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From "Lawrence Rosen (JIRA)" <j...@apache.org>
Subject [jira] [Commented] (LEGAL-192) Why is LGPL not allowed
Date Wed, 19 Feb 2014 22:45:21 GMT

    [ https://issues.apache.org/jira/browse/LEGAL-192?page=com.atlassian.jira.plugin.system.issuetabpanels:comment-tabpanel&focusedCommentId=13906229#comment-13906229

Lawrence Rosen commented on LEGAL-192:

Roy, your resort to higher knowledge was unhelpful. Please don't argue between yourselves
as to which of you understands the LGPL better. I'll pit my own opinions against yours if
it comes to that. What better ego than the author of a book on the subject. :-)

And my opinion is that Sam Halliday is entirely correct. There is no legal or philosophical
reason to exclude LGPL software as components in Apache projects. Such components are never
"relicensed" under AL2 and they remain under LGPL, and the work as a whole becomes available
under AL2. 

The same rule applies to *all* third party components in Apache projects, ranging from the
BSD to the LGPL license. This is the exact same reasoning that I referred to in my earlier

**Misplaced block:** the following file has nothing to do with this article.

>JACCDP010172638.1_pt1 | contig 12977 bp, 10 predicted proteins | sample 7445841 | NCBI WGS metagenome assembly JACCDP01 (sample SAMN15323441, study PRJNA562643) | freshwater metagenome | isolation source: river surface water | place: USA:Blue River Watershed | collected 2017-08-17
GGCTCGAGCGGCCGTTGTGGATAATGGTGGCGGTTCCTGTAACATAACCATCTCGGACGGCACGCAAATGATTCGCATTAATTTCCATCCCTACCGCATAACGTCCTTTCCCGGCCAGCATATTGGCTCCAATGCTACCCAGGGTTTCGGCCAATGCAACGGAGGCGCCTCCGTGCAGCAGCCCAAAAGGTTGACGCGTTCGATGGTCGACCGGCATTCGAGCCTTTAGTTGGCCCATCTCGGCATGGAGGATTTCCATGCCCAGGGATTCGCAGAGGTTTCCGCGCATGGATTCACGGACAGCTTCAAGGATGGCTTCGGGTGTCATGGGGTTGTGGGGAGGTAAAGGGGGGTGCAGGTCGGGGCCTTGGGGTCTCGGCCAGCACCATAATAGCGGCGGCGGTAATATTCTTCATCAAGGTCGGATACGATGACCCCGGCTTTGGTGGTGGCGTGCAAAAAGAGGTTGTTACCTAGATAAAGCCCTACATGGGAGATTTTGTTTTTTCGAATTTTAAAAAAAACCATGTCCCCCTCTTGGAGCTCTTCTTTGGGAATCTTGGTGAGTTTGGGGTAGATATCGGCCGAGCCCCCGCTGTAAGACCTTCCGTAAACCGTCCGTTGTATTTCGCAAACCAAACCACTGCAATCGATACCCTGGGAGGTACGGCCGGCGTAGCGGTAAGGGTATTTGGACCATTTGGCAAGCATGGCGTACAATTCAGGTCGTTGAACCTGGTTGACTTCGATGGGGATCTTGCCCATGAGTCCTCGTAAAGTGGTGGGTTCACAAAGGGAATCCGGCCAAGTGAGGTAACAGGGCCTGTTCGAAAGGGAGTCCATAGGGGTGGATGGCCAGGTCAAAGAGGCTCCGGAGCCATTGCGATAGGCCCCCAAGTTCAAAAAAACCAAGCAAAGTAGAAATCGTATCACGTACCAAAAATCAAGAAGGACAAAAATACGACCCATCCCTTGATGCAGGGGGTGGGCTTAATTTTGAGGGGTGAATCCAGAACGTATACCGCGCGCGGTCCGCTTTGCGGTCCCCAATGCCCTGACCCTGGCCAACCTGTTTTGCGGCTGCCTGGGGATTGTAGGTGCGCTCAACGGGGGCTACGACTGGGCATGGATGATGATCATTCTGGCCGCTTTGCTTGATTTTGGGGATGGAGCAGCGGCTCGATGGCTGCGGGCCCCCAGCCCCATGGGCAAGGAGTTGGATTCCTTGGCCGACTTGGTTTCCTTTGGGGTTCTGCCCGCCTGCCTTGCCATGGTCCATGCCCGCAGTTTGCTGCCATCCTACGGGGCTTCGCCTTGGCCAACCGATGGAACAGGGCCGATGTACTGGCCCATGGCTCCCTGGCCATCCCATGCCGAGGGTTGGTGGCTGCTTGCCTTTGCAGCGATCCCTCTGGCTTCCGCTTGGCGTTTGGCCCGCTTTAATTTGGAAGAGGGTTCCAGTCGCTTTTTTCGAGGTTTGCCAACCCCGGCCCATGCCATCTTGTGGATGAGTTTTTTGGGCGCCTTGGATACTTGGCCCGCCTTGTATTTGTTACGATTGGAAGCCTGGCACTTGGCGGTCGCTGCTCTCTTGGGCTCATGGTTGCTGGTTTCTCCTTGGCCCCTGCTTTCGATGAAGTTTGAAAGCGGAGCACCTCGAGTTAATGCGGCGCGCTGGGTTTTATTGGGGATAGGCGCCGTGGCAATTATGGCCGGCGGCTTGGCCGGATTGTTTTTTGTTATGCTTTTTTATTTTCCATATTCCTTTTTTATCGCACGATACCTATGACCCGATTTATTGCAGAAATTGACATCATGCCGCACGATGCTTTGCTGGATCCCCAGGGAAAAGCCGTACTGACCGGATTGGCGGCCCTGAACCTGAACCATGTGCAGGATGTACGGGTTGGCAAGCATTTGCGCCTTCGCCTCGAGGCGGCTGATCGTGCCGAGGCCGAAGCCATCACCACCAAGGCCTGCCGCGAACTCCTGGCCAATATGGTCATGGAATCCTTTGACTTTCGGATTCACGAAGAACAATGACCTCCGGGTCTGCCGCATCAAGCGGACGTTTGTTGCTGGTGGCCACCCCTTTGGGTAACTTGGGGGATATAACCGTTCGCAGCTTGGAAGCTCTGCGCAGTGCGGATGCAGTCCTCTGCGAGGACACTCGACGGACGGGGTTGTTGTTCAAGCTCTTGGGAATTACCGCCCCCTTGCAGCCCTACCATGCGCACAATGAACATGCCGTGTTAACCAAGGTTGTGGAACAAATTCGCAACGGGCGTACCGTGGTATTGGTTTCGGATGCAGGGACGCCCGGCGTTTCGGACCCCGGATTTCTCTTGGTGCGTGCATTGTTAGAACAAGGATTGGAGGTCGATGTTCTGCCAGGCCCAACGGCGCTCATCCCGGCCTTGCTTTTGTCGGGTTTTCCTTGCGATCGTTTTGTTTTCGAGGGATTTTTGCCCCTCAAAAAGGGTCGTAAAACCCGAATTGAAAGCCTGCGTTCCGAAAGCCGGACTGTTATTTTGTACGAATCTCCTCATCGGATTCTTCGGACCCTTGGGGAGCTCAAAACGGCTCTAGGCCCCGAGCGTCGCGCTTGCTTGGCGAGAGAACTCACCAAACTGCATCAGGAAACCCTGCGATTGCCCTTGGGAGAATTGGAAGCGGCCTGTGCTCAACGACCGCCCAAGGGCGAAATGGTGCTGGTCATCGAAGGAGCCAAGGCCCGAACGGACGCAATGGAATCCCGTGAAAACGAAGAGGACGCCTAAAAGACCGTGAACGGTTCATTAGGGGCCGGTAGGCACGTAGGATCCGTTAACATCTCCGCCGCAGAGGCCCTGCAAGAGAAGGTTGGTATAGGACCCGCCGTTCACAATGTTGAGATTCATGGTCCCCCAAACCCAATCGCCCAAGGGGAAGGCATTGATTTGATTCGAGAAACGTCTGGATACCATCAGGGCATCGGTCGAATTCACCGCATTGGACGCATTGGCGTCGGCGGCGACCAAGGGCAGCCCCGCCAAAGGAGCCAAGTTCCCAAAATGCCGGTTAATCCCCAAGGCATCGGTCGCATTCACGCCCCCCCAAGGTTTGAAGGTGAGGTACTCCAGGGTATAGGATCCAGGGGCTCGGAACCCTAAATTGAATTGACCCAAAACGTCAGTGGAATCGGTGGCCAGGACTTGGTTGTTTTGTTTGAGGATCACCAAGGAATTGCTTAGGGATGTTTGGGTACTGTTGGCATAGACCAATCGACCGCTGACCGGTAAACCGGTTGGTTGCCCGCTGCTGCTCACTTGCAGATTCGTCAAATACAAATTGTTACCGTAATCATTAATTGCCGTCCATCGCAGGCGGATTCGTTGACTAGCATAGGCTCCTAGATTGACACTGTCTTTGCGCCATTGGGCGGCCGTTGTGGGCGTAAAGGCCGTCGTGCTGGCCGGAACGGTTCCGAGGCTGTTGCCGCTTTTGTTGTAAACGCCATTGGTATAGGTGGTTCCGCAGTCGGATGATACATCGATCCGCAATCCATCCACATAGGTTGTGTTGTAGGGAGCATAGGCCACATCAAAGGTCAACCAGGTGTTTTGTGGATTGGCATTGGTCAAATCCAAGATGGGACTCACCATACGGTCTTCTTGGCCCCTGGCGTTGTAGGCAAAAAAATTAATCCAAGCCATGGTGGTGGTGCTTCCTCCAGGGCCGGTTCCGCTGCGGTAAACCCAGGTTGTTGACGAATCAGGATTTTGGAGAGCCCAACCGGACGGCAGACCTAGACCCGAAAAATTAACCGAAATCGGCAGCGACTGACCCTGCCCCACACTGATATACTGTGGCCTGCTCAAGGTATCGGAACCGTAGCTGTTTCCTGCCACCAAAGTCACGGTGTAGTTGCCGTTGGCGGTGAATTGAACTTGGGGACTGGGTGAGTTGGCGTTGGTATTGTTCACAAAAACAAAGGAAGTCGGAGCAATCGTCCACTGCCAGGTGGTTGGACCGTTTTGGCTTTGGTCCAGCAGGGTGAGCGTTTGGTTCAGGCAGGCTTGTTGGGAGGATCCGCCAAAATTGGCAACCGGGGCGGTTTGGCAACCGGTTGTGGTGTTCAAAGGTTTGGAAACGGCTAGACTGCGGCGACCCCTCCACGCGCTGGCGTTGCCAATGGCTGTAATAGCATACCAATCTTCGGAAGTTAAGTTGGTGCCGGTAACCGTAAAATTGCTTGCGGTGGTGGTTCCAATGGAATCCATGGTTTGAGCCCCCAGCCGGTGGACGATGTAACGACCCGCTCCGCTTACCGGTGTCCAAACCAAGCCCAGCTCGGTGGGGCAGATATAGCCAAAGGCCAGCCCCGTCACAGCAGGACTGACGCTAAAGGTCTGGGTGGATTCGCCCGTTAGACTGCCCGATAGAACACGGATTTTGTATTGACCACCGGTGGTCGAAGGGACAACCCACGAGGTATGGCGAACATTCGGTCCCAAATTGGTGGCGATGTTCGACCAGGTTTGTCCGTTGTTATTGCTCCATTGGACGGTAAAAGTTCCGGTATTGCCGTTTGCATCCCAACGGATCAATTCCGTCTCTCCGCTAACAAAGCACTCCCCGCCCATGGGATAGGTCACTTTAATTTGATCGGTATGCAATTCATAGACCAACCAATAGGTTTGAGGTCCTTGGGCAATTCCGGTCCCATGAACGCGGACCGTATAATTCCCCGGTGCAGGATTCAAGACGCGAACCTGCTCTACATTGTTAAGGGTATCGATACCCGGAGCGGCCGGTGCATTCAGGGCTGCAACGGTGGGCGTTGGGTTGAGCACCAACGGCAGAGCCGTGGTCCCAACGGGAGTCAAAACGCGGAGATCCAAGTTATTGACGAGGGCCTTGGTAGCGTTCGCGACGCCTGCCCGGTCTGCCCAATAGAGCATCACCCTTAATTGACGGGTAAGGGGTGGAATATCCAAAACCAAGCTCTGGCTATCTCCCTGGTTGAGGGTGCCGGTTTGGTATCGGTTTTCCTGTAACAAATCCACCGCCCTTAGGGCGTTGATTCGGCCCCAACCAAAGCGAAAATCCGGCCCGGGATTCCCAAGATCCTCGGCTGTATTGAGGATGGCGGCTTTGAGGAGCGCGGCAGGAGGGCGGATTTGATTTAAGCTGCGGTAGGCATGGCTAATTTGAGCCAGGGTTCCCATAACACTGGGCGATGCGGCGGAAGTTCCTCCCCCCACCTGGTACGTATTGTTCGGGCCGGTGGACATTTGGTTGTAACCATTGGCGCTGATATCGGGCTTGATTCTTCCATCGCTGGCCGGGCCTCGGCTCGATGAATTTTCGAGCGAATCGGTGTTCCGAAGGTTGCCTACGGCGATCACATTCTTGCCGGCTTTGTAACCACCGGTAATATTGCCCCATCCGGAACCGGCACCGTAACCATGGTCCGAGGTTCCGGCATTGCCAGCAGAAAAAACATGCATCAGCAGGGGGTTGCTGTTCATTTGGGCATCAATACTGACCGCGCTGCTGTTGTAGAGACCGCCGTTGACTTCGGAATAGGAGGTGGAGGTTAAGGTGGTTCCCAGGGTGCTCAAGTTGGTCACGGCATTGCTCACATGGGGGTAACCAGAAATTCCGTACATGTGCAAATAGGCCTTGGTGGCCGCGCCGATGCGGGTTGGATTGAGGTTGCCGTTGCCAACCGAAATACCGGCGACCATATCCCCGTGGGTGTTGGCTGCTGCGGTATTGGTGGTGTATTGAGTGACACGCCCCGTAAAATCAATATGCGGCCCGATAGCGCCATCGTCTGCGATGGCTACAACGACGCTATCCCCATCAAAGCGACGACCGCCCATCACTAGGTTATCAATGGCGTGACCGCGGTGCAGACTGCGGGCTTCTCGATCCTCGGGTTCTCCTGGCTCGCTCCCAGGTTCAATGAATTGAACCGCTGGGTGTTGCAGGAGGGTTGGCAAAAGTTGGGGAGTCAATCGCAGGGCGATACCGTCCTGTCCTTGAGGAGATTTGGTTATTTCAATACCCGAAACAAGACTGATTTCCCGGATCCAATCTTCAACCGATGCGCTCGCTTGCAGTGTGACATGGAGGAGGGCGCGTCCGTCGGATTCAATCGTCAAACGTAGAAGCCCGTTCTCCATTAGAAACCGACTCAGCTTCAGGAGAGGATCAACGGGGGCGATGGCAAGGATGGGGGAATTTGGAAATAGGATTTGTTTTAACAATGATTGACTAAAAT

notes here about our antiquated Third Party Licensing Policy. 

The only license that is incompatible is the GPL, and that is simply because the FSF deems
it to be incompatible. But AFAIK, they've never disavowed combinations of LGPL and Apache
software. Nor should they.


> Why is LGPL not allowed
> -----------------------
>                 Key: LEGAL-192
>                 URL: https://issues.apache.org/jira/browse/LEGAL-192
>             Project: Legal Discuss
>          Issue Type: Question
>            Reporter: Sam Halliday
> According to http://www.apache.org/legal/resolved.html the LGPL is not allowed because
>   "The LGPL is ineligible primarily due to the restrictions it places on larger works,
violating the third license criterion. Therefore, LGPL-licensed works must not be included
in Apache products."
> where part three is
>   "The license must not place restrictions on the distribution of larger works, other
than to require that the covered component still complies with the conditions of its license."
> But I see no conflict here with regard to distribution. The license clearly states that
software which uses LGPL software can be distributed under whatever license the developer
>   http://www.gnu.org/licenses/lgpl-2.1.html
> The LGPL does, however, require that any changes to the LGPL component is released as
LGPL (including source code).
> I have an LGPL library and there is a desire to see it included in an Apache project.
Since my project places no constraint on the distribution of the larger work, I do not see
why I should have to change the license in order to comply with these rules.
> If I was using the GPL, I would see your point. But this is the LGPL and it appears to
meet your objectives.

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